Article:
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States across the country continue to propose and pass laws purported to provide first responders diagnosed with post-traumatic stress disorder with workers compensation coverage. However, these laws aren’t necessarily working as intended, and can leave first responders without care and municipalities struggling to cover the costs, experts say.
“If you’re listening to the first responders … they’re convinced that presumption is exactly what they’ve earned” but municipal workers comp pool managers will “tell you that presumption actually fails” in many ways, said John Hanson, an Atlanta-based senior consultant with Willis Towers Watson PLC.
“The cost is extraordinary,” he added. “The reality is that a large number of these claims … are all heavily litigated or arbitrated, and a really high percentage of these claims are not readily paid.”
On Oct. 1, California became the latest state creating a rebuttable presumption of a compensable mental health injury when Gov. Gavin Newsom signed S.B. 542, intended to provide workers compensation for firefighters and law enforcement personnel who sustain occupational PTSD. The law will apply to injuries on or after Jan. 1, 2020.
Maine, Minnesota, Oregon and Vermont have passed occupational presumption legislation for PTSD. Colorado, Connecticut, Florida, New Mexico, New Hampshire, New York, Nevada and Texas have passed legislation that makes PTSD diagnosis compensable for certain first responders. Some bills, like those in Florida and Connecticut, define exactly what types of traumatic events must be witnessed for the PTSD to be compensable.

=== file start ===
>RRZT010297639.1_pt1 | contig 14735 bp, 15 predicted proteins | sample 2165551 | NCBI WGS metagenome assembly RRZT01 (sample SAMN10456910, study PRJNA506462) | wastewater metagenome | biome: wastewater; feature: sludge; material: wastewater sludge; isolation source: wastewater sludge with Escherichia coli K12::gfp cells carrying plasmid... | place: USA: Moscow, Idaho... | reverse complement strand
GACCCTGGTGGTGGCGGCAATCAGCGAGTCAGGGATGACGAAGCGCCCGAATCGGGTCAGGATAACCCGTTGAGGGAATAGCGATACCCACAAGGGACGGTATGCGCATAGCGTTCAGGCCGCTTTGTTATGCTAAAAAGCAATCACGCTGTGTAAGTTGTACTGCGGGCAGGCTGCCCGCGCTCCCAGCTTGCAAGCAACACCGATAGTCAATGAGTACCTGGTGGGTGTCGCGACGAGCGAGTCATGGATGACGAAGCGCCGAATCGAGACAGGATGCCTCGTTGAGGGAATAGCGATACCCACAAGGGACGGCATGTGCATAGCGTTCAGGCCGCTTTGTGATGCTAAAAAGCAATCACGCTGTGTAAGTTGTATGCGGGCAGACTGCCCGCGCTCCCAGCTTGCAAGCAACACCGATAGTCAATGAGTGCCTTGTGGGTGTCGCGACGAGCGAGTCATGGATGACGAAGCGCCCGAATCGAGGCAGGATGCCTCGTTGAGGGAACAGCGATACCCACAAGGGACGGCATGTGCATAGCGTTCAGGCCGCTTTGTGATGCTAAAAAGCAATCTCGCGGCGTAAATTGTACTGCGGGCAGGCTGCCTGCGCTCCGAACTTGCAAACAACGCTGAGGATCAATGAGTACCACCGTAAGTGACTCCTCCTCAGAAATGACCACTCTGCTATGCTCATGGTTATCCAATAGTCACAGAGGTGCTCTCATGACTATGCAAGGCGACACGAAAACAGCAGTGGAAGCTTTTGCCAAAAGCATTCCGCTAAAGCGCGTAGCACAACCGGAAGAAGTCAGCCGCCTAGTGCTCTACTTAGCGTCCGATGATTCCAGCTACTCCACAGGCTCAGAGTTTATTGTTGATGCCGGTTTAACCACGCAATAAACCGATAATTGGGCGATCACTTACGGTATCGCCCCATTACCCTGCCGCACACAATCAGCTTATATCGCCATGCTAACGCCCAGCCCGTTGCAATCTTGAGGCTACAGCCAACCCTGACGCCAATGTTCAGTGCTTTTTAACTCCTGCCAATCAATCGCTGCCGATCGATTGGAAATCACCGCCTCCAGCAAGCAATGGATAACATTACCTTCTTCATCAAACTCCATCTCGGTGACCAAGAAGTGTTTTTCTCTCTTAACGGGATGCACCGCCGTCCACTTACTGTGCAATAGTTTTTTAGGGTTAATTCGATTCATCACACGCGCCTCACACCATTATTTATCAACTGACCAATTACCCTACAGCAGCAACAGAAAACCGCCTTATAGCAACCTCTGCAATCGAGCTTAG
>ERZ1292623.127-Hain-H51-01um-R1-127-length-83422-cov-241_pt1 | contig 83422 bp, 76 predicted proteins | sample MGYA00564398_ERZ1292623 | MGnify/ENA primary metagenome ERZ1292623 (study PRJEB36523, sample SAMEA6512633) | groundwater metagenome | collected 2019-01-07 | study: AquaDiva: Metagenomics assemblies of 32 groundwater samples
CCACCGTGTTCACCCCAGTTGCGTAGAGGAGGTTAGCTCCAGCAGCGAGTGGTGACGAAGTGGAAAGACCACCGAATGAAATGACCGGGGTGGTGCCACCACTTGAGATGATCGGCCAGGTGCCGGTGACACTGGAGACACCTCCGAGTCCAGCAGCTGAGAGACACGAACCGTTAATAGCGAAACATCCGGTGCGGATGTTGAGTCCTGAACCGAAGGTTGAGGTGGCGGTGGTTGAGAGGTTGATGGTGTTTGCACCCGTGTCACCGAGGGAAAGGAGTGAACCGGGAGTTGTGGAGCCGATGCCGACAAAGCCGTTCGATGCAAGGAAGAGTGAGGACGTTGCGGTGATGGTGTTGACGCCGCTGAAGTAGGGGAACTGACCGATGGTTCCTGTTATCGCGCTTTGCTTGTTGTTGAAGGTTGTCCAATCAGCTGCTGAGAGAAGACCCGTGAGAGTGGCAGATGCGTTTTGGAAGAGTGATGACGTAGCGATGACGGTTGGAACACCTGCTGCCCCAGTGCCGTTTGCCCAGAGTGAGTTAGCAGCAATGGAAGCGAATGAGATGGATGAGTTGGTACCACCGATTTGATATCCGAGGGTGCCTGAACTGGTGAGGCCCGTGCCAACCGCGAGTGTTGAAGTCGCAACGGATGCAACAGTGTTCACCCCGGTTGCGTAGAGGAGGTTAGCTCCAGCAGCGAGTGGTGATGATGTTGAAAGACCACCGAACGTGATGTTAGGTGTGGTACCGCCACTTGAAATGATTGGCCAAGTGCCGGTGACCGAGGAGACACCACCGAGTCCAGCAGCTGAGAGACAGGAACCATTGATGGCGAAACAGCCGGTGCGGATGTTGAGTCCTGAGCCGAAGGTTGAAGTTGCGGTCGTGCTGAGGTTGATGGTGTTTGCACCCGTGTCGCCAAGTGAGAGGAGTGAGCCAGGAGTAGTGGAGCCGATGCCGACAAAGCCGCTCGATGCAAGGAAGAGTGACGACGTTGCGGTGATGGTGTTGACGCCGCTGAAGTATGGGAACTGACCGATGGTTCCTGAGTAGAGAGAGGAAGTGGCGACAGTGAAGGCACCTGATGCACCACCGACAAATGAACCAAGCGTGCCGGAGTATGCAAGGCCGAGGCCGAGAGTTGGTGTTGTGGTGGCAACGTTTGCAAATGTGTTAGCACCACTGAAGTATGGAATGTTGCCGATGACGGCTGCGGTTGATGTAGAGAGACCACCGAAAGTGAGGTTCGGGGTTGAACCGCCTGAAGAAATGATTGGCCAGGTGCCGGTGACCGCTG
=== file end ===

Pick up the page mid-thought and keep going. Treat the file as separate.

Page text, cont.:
Hawaii, Michigan, North Carolina, Tennessee, Virginia and West Virginia all introduced some form of first responder PTSD legislation at the beginning of the 2019 legislative session but none have become law.
Ohio had considered the addition of PTSD presumption for first responders, but the language was stripped from the 2019 budget by the state’s Senate until further study into the cost of the presumption can be conducted.
South Carolina created a fund to help first responders with out-of-pocket medical costs related to PTSD treatment.
According to the Substance Abuse and Mental Health Services Administration, an estimated 30% of first responders develop behavioral health conditions such as depression and PTSD, and firefighters and law enforcement officers have higher suicide rates than the general population.
This is where presumption laws aimed at providing care and paid leave under workers comp to first responders grappling with PTSD come in, but not all PTSD claims are viable and not all PTSD is caused by the first responder’s work, according to legal experts.
Rebuttable presumption legislation is driving up the cost of litigation by placing the burden on the employers and insurers to rebut cases, said Bert Randall, president of Baltimore law firm Franklin & Prokopik P.C.
That can include paying for independent medical examinations, detailed investigations into the claimant’s medical history and their exposures and more, which are “really costing employers and their insurers a lot of money.”